One factor at play, researchers suggest, is a generational rift. Eugenia Quintanilla, a PhD student in political science at the University of Michigan in Ann Arbor who studies political movements and has participated in the protests, cites a recent US polling study suggesting that older people — including university administrators and wealthy alumni donors — are more likely to side with Israel in the current conflict. Younger individuals tend to sympathize with Palestinians, and regard Israel’s response to the Hamas attacks as disproportionate.

Two Pro-Israel and pro-Palestinian students hold signs at an encampment on the campus of the University of California Los Angeles (UCLA).

Pro-Israeli students face off against pro-Palestinian protestors at an encampment on the campus of the University of California, Los Angeles, on 29 April.Credit: Qian Weizhong/VCG/Getty

Hamas killed more than 1,100 people and kidnapped around 250 others on 7 October, according to Israeli officials; since Israel began retaliatory strikes in Gaza, it has killed more than 35,000 Palestinians, the United Nations and Gaza Health Ministry report.

At some US universities, researchers have also suggested that disciplinary action against protestors is unfairly targeting people of colour. For instance, at NYU, more than 70 faculty members of colour signed an open letter against the firing of a Black postdoctoral fellow, alleging that “disciplinary sanctions at NYU have heavily targeted people of color, whose actions are assumed to stem from antisemitic animus rather than legitimate political protest against the politics of a state”. More than 50 Jewish faculty members raised similar concerns in another letter.

NYU spokesperson John Beckman e-mailed a statement to Nature saying that the university is committed to maintaining a safe campus that is free from harassment and discrimination — and that it supports free speech, but not at the expense of violating the university’s anti-discrimination and conduct policies.

What might happen at the congressional hearing?

Academic organizations contacted by Nature fear that concerns about antisemitism, as well as policies designed to protect against discrimination, are being weaponized against universities by conservative politicians who see higher-education institutions as elite breeding grounds for liberalism.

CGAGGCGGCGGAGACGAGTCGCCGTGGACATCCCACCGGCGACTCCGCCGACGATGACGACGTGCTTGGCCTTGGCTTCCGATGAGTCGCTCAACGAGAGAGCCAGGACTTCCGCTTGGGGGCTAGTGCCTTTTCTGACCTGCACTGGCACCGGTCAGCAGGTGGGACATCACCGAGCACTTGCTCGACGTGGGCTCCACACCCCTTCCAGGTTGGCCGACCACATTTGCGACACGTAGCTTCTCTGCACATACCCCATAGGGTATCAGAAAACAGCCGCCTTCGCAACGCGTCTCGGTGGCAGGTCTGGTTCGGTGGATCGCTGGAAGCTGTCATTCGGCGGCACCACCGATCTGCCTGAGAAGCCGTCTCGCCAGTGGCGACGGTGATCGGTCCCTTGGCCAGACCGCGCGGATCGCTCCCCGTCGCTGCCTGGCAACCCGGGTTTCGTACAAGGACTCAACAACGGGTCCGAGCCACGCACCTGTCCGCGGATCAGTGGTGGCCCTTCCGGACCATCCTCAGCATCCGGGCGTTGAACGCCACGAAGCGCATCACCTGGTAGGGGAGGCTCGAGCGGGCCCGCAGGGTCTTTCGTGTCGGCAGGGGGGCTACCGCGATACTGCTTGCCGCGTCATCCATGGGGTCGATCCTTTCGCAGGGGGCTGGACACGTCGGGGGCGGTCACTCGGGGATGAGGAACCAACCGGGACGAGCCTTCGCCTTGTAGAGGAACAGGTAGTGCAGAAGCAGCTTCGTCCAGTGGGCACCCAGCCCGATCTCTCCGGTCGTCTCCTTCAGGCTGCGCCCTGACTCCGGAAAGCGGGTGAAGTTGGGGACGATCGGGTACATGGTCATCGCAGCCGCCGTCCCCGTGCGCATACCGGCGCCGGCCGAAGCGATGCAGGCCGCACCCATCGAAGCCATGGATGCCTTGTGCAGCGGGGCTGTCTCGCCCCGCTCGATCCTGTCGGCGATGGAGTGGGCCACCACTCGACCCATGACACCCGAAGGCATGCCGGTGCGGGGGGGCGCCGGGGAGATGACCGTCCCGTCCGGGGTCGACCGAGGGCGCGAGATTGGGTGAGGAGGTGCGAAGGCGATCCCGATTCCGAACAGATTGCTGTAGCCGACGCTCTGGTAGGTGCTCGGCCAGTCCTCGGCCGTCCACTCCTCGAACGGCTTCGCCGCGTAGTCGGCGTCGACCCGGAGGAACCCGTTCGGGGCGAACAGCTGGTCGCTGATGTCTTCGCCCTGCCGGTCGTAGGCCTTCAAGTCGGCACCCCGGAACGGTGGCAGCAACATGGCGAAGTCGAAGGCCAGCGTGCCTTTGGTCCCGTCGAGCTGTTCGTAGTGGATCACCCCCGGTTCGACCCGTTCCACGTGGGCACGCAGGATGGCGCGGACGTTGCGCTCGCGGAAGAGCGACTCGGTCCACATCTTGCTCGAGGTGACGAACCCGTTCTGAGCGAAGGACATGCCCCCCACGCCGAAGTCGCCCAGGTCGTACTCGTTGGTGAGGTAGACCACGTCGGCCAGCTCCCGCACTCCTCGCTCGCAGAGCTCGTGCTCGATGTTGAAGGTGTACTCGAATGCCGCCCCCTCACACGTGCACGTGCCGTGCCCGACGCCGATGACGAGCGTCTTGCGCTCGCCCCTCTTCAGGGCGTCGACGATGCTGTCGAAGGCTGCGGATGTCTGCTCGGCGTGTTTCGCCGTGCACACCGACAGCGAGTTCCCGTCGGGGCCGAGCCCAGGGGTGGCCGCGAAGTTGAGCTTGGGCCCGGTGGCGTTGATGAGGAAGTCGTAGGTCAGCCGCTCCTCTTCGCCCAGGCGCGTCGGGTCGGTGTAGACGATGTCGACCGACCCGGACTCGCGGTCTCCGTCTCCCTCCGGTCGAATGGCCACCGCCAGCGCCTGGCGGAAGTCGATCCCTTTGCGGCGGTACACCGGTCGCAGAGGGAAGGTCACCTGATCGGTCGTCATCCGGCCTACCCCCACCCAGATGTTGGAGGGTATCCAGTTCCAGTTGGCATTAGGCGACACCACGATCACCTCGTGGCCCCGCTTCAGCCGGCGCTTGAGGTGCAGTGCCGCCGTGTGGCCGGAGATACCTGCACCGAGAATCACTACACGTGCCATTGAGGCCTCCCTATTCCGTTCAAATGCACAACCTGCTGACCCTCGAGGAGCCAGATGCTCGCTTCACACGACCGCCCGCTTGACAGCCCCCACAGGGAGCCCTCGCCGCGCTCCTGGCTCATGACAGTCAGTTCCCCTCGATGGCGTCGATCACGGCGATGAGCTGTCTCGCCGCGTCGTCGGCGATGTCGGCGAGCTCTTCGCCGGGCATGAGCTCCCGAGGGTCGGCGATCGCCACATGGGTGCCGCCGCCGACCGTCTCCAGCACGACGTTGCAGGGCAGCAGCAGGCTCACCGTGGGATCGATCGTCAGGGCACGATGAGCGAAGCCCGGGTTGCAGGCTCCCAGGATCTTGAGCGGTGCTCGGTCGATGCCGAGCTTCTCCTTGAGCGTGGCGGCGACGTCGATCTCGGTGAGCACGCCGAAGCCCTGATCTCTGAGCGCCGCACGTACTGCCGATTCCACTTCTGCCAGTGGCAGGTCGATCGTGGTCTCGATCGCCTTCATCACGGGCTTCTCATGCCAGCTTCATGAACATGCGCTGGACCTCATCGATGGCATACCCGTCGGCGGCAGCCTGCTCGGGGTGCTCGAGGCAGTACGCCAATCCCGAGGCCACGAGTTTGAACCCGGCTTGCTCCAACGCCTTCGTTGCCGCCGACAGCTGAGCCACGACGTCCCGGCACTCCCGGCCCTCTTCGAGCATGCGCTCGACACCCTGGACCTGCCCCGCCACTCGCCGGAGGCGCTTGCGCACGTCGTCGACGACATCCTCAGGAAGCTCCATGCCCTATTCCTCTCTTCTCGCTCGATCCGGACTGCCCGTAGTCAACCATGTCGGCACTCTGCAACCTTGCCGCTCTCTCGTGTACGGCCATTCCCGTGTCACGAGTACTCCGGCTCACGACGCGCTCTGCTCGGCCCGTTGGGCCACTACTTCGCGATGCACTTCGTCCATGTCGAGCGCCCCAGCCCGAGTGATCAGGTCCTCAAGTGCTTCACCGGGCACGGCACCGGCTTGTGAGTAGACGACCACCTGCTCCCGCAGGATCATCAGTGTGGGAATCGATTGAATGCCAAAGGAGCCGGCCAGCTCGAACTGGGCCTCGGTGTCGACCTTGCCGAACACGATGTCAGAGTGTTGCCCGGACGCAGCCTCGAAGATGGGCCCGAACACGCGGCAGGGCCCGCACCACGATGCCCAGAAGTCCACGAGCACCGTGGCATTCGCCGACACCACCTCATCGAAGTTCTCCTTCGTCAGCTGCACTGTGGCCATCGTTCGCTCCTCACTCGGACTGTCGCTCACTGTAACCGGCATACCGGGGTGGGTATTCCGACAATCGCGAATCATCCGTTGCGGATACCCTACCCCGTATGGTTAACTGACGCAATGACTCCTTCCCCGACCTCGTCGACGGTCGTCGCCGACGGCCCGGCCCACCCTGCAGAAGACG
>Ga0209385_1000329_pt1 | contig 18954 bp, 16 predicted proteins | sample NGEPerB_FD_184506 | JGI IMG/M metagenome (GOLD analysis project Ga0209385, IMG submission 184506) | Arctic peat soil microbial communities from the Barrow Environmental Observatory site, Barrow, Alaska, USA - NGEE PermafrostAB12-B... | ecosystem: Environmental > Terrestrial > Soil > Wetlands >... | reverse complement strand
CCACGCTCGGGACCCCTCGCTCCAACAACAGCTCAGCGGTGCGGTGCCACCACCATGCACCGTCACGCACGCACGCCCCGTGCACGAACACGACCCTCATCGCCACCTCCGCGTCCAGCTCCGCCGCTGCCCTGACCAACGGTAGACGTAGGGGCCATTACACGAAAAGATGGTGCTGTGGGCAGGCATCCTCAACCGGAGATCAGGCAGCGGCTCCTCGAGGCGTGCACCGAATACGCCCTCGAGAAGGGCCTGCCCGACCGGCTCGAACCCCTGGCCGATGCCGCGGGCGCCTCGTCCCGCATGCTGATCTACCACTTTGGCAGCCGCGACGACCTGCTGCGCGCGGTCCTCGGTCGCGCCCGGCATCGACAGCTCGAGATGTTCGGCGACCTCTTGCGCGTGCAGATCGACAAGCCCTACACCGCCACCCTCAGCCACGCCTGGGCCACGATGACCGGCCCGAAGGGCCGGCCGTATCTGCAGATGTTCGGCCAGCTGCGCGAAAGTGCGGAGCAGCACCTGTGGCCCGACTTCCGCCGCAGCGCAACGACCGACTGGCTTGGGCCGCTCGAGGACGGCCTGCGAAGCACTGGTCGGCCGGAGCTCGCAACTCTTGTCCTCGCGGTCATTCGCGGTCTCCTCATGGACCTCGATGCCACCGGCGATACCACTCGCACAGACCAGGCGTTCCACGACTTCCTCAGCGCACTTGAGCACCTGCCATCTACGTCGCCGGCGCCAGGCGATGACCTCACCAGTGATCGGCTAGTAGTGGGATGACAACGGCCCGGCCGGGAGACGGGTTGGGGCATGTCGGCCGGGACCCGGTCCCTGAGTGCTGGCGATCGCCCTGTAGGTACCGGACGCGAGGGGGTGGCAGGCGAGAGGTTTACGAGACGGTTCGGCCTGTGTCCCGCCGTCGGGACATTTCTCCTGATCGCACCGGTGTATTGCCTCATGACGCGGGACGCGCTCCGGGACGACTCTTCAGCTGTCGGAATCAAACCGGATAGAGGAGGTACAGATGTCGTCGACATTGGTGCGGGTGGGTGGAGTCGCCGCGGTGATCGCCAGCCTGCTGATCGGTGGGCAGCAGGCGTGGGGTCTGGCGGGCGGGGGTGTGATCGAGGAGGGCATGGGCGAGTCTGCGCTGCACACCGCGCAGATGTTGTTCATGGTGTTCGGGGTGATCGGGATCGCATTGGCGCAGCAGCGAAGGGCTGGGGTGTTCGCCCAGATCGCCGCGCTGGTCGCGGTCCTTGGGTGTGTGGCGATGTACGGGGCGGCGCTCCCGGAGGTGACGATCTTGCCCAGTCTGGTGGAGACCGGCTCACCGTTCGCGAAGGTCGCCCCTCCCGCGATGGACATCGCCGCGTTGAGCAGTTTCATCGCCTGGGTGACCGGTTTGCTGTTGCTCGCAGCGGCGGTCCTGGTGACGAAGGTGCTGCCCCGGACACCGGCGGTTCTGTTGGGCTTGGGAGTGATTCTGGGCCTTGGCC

The university leaders at this week’s hearing have been called to defend themselves against various accusations that they failed to protect against antisemitism. At Northwestern, for instance, leaders came to an accord with student protestors on 29 April, stipulating, among other things, that the university would create scholarships for Palestinians and establish a process for disclosing information about its investments to a panel comprised of students, faculty members and other staff. Social scientists and academic organizations contacted by Nature describe that agreement as a success story that preserved the peace by allowing students to negotiate directly with administrators. But it has proved controversial: seven Jewish members of a task force created to prevent antisemitism at the university resigned after the accord was signed, arguing that it failed to appropriately discipline students violating campus policies.

In her letter to Northwestern president Michael Schill in advance of this week’s hearing, Foxx accused administrators of signing a “shameful agreement” with students.

Such hearings are designed as “performative political theatre”, and the university presidents should recognize this, says Irene Mulvey, president of the American Association of University Professors, an organization based in Washington DC that advocates for academic freedom. Rather than trying to appease lawmakers, Mulvey says, they should “stand up and provide a full-throated and robust defence of academic freedom and free speech and assembly rights for students”.